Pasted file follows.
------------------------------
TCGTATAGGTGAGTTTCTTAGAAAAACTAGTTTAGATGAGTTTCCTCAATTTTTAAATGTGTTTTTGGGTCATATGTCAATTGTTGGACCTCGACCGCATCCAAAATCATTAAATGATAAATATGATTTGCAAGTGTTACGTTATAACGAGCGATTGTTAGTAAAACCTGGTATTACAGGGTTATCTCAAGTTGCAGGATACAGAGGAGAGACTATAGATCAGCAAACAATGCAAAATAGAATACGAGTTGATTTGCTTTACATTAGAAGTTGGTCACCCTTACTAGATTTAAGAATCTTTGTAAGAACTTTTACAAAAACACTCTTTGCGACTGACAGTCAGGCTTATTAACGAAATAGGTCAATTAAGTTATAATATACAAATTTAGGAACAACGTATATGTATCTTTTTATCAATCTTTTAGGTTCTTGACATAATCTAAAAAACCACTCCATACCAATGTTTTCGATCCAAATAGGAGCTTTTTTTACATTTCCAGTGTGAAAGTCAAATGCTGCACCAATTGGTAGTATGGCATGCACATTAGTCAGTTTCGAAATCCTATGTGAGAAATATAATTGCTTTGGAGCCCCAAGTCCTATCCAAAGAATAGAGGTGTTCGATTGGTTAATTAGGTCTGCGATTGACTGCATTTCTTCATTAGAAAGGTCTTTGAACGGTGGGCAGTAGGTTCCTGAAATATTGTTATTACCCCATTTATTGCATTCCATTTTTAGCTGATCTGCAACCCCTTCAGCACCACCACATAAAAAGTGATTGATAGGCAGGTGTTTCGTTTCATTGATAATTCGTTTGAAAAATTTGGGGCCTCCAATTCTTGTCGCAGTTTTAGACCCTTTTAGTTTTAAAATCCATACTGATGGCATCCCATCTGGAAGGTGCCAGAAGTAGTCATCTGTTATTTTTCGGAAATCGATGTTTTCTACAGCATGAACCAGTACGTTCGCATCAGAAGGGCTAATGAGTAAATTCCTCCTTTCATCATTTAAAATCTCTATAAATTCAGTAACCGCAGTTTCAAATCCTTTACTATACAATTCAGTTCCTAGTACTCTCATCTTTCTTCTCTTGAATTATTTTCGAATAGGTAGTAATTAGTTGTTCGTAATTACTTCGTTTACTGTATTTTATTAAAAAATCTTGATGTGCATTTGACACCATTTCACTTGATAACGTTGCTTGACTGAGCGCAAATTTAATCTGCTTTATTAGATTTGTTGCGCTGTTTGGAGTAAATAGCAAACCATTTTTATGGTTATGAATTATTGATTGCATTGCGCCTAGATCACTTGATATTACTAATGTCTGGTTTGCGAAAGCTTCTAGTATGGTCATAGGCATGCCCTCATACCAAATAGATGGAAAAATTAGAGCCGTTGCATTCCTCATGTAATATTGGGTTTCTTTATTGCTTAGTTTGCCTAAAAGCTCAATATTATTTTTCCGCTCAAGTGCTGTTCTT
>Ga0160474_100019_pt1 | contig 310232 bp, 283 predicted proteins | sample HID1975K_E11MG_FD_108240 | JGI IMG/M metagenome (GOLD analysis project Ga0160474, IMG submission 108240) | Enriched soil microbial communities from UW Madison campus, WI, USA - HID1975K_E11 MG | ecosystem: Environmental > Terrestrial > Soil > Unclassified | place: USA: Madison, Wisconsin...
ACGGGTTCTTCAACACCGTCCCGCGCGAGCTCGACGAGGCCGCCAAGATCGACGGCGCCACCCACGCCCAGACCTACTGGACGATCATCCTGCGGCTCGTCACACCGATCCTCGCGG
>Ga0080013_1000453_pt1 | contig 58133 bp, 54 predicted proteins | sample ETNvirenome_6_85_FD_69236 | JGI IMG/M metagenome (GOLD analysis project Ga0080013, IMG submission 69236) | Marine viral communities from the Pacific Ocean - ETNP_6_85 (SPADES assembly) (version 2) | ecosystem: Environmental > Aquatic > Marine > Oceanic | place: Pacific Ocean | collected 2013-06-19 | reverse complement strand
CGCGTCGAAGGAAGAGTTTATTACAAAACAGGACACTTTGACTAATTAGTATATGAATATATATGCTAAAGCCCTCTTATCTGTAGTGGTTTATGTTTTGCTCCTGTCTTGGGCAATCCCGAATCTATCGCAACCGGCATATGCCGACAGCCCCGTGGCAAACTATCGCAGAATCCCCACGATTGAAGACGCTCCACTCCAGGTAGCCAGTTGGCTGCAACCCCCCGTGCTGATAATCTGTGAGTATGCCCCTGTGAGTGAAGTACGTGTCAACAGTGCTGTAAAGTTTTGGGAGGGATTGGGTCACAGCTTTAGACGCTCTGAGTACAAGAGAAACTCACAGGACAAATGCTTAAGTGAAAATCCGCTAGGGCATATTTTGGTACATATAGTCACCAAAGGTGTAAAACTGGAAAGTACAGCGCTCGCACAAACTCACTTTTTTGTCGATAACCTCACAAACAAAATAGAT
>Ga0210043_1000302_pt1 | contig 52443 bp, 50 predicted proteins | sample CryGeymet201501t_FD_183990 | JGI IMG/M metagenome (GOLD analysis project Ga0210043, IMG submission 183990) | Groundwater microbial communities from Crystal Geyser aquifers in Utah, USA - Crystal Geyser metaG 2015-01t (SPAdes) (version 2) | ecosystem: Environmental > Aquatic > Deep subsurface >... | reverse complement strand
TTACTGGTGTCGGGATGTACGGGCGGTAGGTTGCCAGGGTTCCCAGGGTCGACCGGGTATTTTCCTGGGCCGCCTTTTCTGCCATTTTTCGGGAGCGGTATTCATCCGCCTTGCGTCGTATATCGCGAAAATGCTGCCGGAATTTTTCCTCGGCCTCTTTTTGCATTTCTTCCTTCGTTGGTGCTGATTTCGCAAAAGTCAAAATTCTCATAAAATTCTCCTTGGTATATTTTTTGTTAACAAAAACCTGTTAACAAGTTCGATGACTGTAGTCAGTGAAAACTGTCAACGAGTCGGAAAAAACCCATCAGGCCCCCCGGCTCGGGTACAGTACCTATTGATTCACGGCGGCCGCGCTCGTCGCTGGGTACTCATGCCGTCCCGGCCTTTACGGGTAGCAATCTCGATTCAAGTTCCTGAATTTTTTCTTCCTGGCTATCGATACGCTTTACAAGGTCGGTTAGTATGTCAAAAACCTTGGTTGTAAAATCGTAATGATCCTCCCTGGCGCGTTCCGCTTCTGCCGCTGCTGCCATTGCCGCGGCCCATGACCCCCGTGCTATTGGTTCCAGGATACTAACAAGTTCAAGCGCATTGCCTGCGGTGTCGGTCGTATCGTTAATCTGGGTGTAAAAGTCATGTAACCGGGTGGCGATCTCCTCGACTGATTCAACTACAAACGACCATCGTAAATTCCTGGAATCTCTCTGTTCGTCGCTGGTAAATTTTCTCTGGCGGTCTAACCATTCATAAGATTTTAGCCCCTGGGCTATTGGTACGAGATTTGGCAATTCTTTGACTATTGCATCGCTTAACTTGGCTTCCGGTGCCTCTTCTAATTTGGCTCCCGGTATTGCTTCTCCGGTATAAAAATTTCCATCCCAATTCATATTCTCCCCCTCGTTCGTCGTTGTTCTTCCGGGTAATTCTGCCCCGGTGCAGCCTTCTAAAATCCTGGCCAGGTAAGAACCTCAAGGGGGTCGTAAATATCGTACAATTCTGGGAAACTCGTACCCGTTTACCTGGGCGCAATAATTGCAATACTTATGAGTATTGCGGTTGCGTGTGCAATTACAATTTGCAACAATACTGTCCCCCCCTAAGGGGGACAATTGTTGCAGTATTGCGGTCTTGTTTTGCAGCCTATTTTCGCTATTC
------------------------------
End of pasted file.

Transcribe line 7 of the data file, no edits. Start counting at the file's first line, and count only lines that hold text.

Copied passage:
TTACTGGTGTCGGGATGTACGGGCGGTAGGTTGCCAGGGTTCCCAGGGTCGACCGGGTATTTTCCTGGGCCGCCTTTTCTGCCATTTTTCGGGAGCGGTATTCATCCGCCTTGCGTCGTATATCGCGAAAATGCTGCCGGAATTTTTCCTCGGCCTCTTTTTGCATTTCTTCCTTCGTTGGTGCTGATTTCGCAAAAGTCAAAATTCTCATAAAATTCTCCTTGGTATATTTTTTGTTAACAAAAACCTGTTAACAAGTTCGATGACTGTAGTCAGTGAAAACTGTCAACGAGTCGGAAAAAACCCATCAGGCCCCCCGGCTCGGGTACAGTACCTATTGATTCACGGCGGCCGCGCTCGTCGCTGGGTACTCATGCCGTCCCGGCCTTTACGGGTAGCAATCTCGATTCAAGTTCCTGAATTTTTTCTTCCTGGCTATCGATACGCTTTACAAGGTCGGTTAGTATGTCAAAAACCTTGGTTGTAAAATCGTAATGATCCTCCCTGGCGCGTTCCGCTTCTGCCGCTGCTGCCATTGCCGCGGCCCATGACCCCCGTGCTATTGGTTCCAGGATACTAACAAGTTCAAGCGCATTGCCTGCGGTGTCGGTCGTATCGTTAATCTGGGTGTAAAAGTCATGTAACCGGGTGGCGATCTCCTCGACTGATTCAACTACAAACGACCATCGTAAATTCCTGGAATCTCTCTGTTCGTCGCTGGTAAATTTTCTCTGGCGGTCTAACCATTCATAAGATTTTAGCCCCTGGGCTATTGGTACGAGATTTGGCAATTCTTTGACTATTGCATCGCTTAACTTGGCTTCCGGTGCCTCTTCTAATTTGGCTCCCGGTATTGCTTCTCCGGTATAAAAATTTCCATCCCAATTCATATTCTCCCCCTCGTTCGTCGTTGTTCTTCCGGGTAATTCTGCCCCGGTGCAGCCTTCTAAAATCCTGGCCAGGTAAGAACCTCAAGGGGGTCGTAAATATCGTACAATTCTGGGAAACTCGTACCCGTTTACCTGGGCGCAATAATTGCAATACTTATGAGTATTGCGGTTGCGTGTGCAATTACAATTTGCAACAATACTGTCCCCCCCTAAGGGGGACAATTGTTGCAGTATTGCGGTCTTGTTTTGCAGCCTATTTTCGCTATTC